An examination of voter fraud cases over the past two decades reveals that absentee ballots, i.e., ballots requested and sent through the mail, are the tool of choice of vote thieves.
That is why the suggestion by Richard Borreca of the ‘Honolulu Star Bulletin’ that Hawaii use a vote-by-mail system for the 1st Congressional district race is a very bad idea. His suggestion that voting-by-mail will increase voter turnout is also not supported by data from other elections. In fact, the evidence on turnout and mail elections leads to the exact opposite conclusion.
There are numerous examples of voter fraud involving absentee ballots. There is an ongoing investigation in Essex County, New Jersey over fraudulent absentee ballots in a 2007 state senate race in which five people have already been charged, including campaign workers who were submitting absentee ballots on behalf of voters who never received or voted the ballots.
A 2003 mayor’s race in East Chicago, Indiana, was overturned by the Indiana Supreme Court because of absentee ballot fraud, as well as other problems such as individuals voting whose registered residences were vacant lots. The Miami Herald won a Pulitzer Prize for its investigation of a 1997 mayor’s race in Miami that was thrown out by the courts because of an estimated 5,000 fraudulent absentee ballots.
I wrote a case study for the Heritage Foundation on a stolen election in Greene County, Alabama in which 11 people were convicted of voter fraud involving hundreds of fraudulent absentee ballots [http://www.heritage.org/Research/LegalIssues/upload/lm_31.pdf].
The problem with mail-in balloting is that such ballots are voted in unmonitored settings where no election officials or independent observers are present to ensure that the registered voter is actually the person voting and that there is no illegal coercion or payment for a vote. It is unfortunately too easy for wrongdoers to request absentee ballots in the names of registered voters, particularly poor residents and senior citizens, and either intimidate them into casting votes or fraudulently completing their ballots for them. That is much more difficult to do when individuals vote in a polling place under the supervision and observation of election officials and poll watchers.
Similarly, the idea that turnout will increase if voting is switched to mail elections is a fallacy. The nonpartisan Center for the Study of the American Electorate has conducted a number of studies on “convenience” voting methods such as mail voting and “no excuse” absentee voting. Their studies, including a review of the November 2008 election, show that such convenience voting “does not help turnout and may hurt.” Of the 12 states that had turnout declines in the 2008 election, a presidential election year that saw the highest overall general election turnout since 1960, ten had some form of convenience voting such as mail elections. In fact, Oregon, which has all-mail voting, had the third largest decrease in turnout of any state. South Dakota, which has “no excuse” absentee balloting, had the fifth largest decrease in turnout.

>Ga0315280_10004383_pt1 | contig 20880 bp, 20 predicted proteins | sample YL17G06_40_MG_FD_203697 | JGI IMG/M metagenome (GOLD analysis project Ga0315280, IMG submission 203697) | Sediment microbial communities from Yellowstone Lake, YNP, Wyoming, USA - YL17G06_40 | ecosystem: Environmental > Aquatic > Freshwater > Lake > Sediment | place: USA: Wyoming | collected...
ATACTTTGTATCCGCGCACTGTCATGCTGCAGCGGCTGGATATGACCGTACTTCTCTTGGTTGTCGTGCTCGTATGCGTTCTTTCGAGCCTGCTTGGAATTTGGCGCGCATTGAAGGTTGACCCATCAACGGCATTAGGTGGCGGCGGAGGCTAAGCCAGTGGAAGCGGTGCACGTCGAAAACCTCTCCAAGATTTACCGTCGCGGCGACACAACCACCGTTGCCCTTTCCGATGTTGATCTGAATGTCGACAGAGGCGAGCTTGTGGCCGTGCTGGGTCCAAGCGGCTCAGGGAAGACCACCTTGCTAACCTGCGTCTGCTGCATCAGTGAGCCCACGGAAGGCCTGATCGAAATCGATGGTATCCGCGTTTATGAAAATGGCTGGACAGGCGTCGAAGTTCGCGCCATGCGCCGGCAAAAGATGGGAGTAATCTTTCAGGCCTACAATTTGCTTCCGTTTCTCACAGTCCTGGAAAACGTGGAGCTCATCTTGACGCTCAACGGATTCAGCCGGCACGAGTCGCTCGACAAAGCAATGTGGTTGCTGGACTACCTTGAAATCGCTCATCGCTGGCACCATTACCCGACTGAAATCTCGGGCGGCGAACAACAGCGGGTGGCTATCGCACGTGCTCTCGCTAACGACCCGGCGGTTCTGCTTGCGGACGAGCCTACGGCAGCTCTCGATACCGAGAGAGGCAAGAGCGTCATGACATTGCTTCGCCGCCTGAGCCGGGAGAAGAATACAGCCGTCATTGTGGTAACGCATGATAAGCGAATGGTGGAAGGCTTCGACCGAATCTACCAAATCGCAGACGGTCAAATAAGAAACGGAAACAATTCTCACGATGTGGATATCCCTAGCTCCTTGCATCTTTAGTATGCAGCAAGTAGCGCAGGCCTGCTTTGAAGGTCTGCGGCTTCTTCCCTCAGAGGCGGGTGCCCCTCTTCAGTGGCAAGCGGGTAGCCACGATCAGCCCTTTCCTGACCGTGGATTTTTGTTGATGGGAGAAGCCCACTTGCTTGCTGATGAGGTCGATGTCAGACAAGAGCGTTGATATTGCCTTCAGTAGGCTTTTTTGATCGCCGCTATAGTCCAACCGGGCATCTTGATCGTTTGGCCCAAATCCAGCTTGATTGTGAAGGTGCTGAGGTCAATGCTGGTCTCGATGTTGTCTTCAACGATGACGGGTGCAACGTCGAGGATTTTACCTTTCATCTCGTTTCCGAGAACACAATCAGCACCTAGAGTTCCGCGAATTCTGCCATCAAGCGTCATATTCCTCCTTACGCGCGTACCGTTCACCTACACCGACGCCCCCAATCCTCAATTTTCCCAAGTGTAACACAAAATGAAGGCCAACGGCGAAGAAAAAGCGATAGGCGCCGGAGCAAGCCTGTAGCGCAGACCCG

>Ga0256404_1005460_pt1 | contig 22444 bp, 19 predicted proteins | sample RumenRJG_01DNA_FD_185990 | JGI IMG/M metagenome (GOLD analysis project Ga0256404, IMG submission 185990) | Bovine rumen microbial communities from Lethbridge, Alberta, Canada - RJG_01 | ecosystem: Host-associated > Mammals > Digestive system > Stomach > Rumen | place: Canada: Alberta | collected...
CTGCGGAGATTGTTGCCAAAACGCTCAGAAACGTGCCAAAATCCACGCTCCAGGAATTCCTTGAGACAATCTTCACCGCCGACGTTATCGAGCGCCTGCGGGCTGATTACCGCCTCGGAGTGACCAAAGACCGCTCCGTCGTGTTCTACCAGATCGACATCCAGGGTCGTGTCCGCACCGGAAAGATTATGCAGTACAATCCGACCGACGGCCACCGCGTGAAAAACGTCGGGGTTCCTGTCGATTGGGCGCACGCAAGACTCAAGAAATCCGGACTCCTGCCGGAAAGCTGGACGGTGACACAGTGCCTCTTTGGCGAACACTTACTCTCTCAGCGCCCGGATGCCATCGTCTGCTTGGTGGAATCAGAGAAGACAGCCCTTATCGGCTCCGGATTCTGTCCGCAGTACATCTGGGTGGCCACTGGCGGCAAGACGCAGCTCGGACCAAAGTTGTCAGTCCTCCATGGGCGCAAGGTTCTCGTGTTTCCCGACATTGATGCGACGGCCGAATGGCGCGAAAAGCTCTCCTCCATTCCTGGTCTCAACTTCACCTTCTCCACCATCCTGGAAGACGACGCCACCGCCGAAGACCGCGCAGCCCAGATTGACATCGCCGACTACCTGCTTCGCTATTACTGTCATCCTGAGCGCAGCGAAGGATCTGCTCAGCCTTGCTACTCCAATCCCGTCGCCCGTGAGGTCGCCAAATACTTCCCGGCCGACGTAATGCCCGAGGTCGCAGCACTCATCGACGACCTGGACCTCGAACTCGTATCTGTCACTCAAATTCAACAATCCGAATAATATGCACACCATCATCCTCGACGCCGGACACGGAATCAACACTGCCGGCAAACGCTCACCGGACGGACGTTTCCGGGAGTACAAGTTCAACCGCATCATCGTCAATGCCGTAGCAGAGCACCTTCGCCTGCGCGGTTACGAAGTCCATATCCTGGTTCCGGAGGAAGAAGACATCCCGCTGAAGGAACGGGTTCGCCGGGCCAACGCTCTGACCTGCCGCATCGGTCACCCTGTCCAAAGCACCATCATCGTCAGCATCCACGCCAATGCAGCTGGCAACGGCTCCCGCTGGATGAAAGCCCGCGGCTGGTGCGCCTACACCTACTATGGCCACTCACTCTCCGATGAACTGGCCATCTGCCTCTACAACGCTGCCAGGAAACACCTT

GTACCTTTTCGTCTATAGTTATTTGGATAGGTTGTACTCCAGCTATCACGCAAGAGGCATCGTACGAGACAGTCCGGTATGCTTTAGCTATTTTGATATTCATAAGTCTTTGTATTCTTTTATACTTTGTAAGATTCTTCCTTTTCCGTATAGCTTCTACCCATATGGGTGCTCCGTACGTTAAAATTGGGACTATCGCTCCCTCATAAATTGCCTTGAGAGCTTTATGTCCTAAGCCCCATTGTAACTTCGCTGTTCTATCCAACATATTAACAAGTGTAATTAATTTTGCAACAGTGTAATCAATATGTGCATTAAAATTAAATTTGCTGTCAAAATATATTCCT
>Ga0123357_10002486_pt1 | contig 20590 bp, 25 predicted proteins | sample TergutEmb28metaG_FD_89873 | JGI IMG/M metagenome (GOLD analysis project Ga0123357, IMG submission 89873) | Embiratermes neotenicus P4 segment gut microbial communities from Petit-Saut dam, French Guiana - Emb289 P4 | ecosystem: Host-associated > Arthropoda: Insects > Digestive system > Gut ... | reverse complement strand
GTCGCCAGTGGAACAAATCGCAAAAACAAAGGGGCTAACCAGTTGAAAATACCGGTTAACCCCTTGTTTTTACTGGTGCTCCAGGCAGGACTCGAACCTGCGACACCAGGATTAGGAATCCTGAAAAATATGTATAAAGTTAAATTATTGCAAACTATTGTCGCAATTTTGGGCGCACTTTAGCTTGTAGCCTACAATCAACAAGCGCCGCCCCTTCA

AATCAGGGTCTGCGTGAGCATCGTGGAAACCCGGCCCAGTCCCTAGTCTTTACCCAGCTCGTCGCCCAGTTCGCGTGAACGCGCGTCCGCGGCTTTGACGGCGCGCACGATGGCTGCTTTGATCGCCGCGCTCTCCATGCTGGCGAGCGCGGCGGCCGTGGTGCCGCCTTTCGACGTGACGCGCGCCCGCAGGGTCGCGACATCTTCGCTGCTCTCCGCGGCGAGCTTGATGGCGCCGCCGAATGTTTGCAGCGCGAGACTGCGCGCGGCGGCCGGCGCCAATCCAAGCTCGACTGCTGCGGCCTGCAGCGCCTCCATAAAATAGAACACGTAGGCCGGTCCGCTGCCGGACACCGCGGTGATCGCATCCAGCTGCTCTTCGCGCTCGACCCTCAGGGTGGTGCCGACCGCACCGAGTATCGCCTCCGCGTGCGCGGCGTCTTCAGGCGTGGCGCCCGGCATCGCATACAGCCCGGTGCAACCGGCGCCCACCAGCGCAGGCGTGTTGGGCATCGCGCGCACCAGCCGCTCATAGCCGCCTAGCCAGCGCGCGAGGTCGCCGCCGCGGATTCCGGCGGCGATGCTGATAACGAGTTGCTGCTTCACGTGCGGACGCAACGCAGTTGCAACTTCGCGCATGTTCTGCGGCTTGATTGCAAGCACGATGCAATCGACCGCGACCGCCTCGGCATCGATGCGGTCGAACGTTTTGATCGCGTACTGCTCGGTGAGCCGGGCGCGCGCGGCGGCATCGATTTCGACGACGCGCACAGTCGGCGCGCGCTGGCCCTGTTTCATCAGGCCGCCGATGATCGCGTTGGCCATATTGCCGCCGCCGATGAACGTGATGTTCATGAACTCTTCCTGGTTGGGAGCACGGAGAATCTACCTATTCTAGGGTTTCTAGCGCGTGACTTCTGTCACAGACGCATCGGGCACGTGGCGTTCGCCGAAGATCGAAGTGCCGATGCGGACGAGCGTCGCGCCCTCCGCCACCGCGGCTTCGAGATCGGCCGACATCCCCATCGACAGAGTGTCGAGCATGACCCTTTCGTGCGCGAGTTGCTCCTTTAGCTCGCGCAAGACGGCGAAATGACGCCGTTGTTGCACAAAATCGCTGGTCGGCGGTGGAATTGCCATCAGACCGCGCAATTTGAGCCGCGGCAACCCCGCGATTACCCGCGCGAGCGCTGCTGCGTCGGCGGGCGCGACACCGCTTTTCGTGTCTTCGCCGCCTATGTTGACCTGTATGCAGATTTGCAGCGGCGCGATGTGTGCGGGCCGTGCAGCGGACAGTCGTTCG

This phenomenon was not limited to the 2008 election. Studies of prior elections show that states that have adopted such forms of convenience voting like mail elections generally perform worse in terms of aggregate voter turnout than states that do not have such forms of voting. In election years where turnout goes up, turnout does not go up as much in states with convenience voting. In election years where turnout goes down, it decreases even more in states with convenience voting.
There seem to be multiple reasons for this correlation between turnout and “convenience.” The first is that the get-out-the-vote efforts that campaigns engage in during the last few days before an election tend to get diffused over a much longer period of time when all or most of the voting is done by mail over several weeks. So the GOTV efforts are not as effective
There are several other reasons why all-mail elections are not a good idea. First, they make campaigns even more expensive. Most campaigns and candidates spend the bulk of their funds in the last few days before election day on direct mail, advertising, phone banking and get-out-the-vote efforts when voters are paying attention. With all-mail elections, such efforts have to be stretched out over a much longer period of time. This can make it much more expensive for challengers to mount successful campaigns against incumbents or against other candidates who are wealthy enough to finance their own campaigns. This increased cost barrier makes it even more difficult for average citizens to participate in the political process as candidates.
Second, voters who cast their ballots over several weeks are not voting with the same information base. If there are important events just prior to election day such as previously unknown information being revealed about a candidate or a news event that is important to a voter’s choice, those voters who cast their ballots weeks previously by mail cannot change their vote